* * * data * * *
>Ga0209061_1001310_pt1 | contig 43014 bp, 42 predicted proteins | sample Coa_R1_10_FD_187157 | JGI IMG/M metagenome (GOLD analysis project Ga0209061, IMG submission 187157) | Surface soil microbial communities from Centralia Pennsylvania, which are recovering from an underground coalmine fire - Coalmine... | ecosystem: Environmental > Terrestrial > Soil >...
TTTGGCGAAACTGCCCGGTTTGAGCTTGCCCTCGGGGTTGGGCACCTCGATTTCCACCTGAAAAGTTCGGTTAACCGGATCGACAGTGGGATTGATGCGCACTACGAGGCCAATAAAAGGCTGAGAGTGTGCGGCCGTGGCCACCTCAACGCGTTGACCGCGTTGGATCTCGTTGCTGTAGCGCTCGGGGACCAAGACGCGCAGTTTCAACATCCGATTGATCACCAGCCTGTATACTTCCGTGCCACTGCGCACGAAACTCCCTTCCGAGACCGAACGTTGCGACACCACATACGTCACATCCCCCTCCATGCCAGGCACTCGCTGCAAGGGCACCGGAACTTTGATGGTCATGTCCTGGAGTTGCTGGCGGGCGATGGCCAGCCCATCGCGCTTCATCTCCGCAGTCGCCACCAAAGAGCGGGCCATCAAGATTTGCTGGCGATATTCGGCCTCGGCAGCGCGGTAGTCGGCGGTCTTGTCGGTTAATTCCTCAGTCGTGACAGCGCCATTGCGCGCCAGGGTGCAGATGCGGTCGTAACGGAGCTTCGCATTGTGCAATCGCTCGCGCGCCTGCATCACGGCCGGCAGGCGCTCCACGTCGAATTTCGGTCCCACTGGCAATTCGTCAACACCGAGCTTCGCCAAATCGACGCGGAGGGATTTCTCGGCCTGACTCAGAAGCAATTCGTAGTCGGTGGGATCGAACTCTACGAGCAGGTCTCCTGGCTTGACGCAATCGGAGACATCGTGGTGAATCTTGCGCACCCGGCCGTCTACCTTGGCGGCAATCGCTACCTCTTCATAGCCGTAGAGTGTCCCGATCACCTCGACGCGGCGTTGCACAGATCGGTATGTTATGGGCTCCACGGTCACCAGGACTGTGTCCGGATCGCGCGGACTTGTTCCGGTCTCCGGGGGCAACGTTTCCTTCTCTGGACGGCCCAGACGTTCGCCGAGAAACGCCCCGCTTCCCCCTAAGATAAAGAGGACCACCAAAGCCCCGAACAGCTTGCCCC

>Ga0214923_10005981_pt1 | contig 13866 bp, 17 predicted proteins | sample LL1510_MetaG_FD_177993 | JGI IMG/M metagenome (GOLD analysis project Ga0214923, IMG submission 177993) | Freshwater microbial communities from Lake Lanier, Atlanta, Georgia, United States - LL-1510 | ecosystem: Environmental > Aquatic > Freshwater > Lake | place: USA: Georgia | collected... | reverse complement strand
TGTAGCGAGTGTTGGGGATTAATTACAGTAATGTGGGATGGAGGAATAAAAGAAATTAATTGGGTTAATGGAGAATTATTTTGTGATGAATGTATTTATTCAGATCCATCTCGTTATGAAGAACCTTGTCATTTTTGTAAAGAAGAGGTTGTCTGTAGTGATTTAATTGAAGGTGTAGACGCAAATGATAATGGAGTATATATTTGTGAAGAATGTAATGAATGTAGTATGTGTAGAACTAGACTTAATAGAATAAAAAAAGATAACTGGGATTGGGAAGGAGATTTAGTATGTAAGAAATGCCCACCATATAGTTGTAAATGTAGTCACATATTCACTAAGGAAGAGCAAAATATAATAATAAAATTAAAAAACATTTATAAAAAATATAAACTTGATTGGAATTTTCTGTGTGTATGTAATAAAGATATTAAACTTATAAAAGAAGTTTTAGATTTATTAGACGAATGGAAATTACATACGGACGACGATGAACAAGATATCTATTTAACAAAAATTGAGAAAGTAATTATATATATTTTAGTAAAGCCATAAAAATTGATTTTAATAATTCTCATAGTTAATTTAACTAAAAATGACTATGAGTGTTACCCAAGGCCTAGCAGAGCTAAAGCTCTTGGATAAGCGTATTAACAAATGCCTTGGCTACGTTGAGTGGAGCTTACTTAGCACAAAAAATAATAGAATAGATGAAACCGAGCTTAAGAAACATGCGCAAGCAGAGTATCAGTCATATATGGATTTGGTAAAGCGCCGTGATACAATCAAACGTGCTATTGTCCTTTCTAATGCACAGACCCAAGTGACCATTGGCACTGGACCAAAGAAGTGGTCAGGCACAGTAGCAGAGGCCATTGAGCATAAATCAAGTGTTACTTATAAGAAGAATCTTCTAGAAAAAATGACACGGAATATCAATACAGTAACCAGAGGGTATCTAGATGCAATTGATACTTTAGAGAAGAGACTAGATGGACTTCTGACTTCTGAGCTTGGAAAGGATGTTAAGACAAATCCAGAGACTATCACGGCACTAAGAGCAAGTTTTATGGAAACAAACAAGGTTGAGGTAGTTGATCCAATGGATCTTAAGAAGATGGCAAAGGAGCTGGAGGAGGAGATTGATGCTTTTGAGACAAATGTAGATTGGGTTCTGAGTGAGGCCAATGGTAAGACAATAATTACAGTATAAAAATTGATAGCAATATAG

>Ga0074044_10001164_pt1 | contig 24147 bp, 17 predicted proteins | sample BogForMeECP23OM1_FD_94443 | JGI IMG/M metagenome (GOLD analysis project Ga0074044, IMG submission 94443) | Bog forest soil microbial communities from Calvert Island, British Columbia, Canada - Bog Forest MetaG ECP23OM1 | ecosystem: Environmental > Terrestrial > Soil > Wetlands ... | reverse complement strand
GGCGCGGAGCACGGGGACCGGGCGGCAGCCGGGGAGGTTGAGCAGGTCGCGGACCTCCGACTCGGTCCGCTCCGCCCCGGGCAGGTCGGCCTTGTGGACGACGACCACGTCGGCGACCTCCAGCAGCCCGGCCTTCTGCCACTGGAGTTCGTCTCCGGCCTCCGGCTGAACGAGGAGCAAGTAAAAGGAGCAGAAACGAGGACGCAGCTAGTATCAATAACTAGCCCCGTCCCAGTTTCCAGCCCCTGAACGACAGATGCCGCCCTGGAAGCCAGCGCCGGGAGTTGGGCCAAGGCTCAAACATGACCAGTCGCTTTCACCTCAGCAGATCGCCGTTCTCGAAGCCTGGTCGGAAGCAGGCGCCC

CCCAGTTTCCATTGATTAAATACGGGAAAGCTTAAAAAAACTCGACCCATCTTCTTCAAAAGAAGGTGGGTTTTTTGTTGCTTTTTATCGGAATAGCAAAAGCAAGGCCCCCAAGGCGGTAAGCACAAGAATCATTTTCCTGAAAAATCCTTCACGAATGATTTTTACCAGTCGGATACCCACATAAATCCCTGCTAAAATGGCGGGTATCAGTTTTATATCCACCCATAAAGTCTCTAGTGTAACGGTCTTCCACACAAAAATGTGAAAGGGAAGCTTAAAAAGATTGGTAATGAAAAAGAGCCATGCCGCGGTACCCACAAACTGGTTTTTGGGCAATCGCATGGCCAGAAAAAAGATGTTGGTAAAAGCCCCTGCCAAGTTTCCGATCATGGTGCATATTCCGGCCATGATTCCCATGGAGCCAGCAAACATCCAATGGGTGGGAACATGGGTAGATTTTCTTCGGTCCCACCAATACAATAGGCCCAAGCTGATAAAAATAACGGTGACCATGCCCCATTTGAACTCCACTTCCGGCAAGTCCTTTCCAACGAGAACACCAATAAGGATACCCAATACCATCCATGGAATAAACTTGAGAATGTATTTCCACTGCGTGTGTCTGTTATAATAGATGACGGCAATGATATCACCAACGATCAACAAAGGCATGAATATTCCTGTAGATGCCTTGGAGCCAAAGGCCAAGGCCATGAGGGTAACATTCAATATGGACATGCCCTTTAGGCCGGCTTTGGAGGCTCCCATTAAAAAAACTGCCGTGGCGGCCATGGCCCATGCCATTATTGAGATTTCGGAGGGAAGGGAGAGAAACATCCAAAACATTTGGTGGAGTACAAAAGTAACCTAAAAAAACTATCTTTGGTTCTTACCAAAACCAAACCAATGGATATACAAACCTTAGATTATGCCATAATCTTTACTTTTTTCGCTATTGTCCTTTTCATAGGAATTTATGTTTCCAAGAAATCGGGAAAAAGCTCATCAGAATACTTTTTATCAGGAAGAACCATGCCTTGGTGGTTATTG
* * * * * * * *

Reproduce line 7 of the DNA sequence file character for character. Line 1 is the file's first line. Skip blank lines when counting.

CCCAGTTTCCATTGATTAAATACGGGAAAGCTTAAAAAAACTCGACCCATCTTCTTCAAAAGAAGGTGGGTTTTTTGTTGCTTTTTATCGGAATAGCAAAAGCAAGGCCCCCAAGGCGGTAAGCACAAGAATCATTTTCCTGAAAAATCCTTCACGAATGATTTTTACCAGTCGGATACCCACATAAATCCCTGCTAAAATGGCGGGTATCAGTTTTATATCCACCCATAAAGTCTCTAGTGTAACGGTCTTCCACACAAAAATGTGAAAGGGAAGCTTAAAAAGATTGGTAATGAAAAAGAGCCATGCCGCGGTACCCACAAACTGGTTTTTGGGCAATCGCATGGCCAGAAAAAAGATGTTGGTAAAAGCCCCTGCCAAGTTTCCGATCATGGTGCATATTCCGGCCATGATTCCCATGGAGCCAGCAAACATCCAATGGGTGGGAACATGGGTAGATTTTCTTCGGTCCCACCAATACAATAGGCCCAAGCTGATAAAAATAACGGTGACCATGCCCCATTTGAACTCCACTTCCGGCAAGTCCTTTCCAACGAGAACACCAATAAGGATACCCAATACCATCCATGGAATAAACTTGAGAATGTATTTCCACTGCGTGTGTCTGTTATAATAGATGACGGCAATGATATCACCAACGATCAACAAAGGCATGAATATTCCTGTAGATGCCTTGGAGCCAAAGGCCAAGGCCATGAGGGTAACATTCAATATGGACATGCCCTTTAGGCCGGCTTTGGAGGCTCCCATTAAAAAAACTGCCGTGGCGGCCATGGCCCATGCCATTATTGAGATTTCGGAGGGAAGGGAGAGAAACATCCAAAACATTTGGTGGAGTACAAAAGTAACCTAAAAAAACTATCTTTGGTTCTTACCAAAACCAAACCAATGGATATACAAACCTTAGATTATGCCATAATCTTTACTTTTTTCGCTATTGTCCTTTTCATAGGAATTTATGTTTCCAAGAAATCGGGAAAAAGCTCATCAGAATACTTTTTATCAGGAAGAACCATGCCTTGGTGGTTATTG